Ruhl suggests a model of regulation (which we could embed in our forest plans) that sets boundaries that can be monitored and enforced in courts. There are two elements that we could put into plans. First, a decision shouldn’t be altered too soon after being made – what Ruhl calls “volatility.” A radical departure made quickly after the initial position suggests that the agency’s operational model is faulty, its monitoring is defective, or something else is fundamentally flawed. The other problem is the concern that an accumulation of small adjustments over time may put the agency too far from its initial position – what Ruhl calls “drift.” So a forest plan could establish the boundary of acceptable volatility (narrow at first which can broaden over time), and a broader boundary of acceptable drift.  What would such a plan look like? 

Milepost 3 on the Diversity Trail- Coming into the Legal Country

One of the reasons I gently encouraged Martin to co-administer this blog was for us to have discussion among practitioners, the public, interest groups, scientists, academics at natural resource schools and environment schools, and lawyers and academics at law schools.

The incident that led directly to the inception of this blog was a discussion on the 05 Rule in our office in Golden, Colorado. We invited Fred Cheever and Mark Squillace and their students from University of Denver Law and University of Colorado Law. Fred Norbury from the Washington Office of the Forest Service was live on video, telling us the story of his conception of the 05 Rule and the reasons behind it and answering questions. Our Regional Forester was there with his cowboy boots up on a table, sharing and questioning, and I and some folks from my staff. For me, it was just about as much fun as you can have at work, without being out of doors. At the end of the discussion, Mark said something along the lines of “I can agree with you to some extent on the problem, but I just don’t agree with you on the solution.” Which triggered in my mind..of course.. next time, let’s all work together on defining the problems and proposing solutions. It also made me want to open up this practitioner – academic dialogue to others who don’t happen to be located conveniently to FS offices where people like to discuss and debate these kinds of things.

There are many interesting cultural differences that I hope we explore among scientists, FS employees, interested publics and lawyers. Since we are on the NFMA trail, though, I’ll start with a couple. The first is accessibility of information to those outside the community. Fortunately, our local library is part of Prospector, a service by which you can order books across Colorado. So I could obtain “Land and Resource Planning in the National Forests” by Wilkinson and Anderson (which I’ll take up next week) through them.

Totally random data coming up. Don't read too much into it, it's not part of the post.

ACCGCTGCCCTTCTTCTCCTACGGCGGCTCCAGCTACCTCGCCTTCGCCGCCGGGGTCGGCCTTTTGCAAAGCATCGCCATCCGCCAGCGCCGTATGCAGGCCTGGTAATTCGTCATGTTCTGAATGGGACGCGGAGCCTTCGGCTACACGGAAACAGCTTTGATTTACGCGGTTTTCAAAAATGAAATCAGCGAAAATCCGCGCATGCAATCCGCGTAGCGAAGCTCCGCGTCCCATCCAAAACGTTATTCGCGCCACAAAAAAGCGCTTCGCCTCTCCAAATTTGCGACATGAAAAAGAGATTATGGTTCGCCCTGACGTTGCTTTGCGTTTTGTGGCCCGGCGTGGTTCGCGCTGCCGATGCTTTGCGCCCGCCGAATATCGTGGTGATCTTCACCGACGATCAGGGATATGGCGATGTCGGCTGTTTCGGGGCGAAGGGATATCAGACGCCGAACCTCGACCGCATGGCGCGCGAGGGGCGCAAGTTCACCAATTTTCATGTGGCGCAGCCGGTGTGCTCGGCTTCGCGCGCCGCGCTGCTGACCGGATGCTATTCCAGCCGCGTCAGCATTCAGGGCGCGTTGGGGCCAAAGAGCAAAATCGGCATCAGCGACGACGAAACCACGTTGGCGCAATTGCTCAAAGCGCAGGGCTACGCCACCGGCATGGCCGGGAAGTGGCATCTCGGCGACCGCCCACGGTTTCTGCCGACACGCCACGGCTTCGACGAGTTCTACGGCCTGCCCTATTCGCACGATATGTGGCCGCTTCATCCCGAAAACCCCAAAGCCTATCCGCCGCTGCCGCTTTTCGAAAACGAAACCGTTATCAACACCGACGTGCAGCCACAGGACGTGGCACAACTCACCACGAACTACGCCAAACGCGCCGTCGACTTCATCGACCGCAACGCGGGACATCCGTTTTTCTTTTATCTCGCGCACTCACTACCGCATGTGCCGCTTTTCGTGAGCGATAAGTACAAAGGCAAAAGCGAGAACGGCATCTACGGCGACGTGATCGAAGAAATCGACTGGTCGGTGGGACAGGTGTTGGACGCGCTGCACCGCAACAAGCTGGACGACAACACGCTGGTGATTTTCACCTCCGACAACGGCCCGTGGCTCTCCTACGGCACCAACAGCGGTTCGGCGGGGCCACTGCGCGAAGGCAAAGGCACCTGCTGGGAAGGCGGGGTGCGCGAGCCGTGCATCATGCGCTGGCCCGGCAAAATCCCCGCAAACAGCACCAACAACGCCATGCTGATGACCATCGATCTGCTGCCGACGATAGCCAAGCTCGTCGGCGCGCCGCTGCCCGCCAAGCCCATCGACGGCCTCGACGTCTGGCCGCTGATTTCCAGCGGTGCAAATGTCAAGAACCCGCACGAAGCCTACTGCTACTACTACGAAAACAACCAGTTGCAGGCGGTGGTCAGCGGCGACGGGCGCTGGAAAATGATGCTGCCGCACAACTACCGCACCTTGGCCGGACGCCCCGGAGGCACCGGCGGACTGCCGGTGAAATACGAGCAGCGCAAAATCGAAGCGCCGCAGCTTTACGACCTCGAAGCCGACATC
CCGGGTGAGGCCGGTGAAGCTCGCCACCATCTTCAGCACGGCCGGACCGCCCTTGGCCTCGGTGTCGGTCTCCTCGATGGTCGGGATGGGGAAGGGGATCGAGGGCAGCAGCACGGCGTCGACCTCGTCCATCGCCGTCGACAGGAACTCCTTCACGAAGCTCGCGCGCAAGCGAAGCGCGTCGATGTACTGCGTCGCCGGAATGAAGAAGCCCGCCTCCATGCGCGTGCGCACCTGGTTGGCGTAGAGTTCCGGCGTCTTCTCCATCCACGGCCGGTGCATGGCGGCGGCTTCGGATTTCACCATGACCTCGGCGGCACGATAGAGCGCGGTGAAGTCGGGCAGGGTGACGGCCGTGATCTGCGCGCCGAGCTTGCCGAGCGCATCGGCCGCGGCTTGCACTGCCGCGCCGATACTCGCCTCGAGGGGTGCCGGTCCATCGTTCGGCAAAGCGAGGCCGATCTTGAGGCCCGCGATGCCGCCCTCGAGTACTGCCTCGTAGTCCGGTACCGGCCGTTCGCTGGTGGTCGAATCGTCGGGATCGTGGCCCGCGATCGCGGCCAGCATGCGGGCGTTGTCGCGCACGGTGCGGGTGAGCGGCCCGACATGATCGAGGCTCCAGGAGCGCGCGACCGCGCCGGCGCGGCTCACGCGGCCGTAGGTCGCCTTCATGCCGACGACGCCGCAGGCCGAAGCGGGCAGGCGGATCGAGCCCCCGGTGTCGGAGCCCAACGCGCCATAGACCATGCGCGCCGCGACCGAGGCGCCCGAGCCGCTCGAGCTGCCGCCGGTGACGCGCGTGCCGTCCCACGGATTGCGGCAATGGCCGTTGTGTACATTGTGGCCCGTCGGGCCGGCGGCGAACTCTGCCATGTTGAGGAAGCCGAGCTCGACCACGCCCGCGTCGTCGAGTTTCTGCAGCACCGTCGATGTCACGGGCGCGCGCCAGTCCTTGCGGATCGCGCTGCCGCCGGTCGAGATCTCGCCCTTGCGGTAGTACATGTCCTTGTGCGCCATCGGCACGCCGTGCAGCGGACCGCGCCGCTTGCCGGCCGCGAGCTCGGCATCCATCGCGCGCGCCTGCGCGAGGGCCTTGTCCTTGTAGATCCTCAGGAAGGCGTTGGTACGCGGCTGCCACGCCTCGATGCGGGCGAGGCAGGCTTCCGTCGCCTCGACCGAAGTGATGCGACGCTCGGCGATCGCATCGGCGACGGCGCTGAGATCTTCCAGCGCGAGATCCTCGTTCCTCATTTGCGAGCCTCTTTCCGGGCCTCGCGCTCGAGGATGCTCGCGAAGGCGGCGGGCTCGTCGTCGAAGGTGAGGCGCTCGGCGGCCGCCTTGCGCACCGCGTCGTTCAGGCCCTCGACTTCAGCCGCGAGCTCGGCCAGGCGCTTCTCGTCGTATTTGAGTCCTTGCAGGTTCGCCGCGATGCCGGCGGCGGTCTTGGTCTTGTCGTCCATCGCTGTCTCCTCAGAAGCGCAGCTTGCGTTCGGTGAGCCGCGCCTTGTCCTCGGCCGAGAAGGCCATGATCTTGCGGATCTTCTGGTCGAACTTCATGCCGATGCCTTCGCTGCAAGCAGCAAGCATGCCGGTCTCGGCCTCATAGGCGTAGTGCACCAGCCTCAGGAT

But many of the papers in journals are not accessible to the public. For example. Let’s pick a paper.. I ran across this one.
“Eliminating the National Forest Management Act’s diversity requirement as a substantive standard.” by Julie A. Weis
Unfortunately it requires a subscription to read the whole thing.. I could probably get access, somehow, but not as easily as clicking a key. Then, of course, practitioners don’t necessarily have time to read entire papers. That’s why I appreciate when people on this blog summarize, or just say what they think are key points and how they apply to the discussion at hand.

The last point I’ll make in this entry is that the attitude toward what constitutes the rationale for a knowledge claim seems different, at least between scientists and lawyers. For example, the author states “Recently, however, the Forest Service proposed a rule change for land and resource management planning that would allow the agency unbridled discretion in managing the national forests.” As a scientist, I would not perceive that statement to be accurate, since there appear to be plenty of bridles, not the least of which are the statutes ESA, NEPA and CWA. It seems to have sacrificed precision for polemics. The difference in style of writing may cause us to consider the implications of possible underlying differences among scientists’, practitioners’, and lawyers’ epistemic models.

Building Public Decisions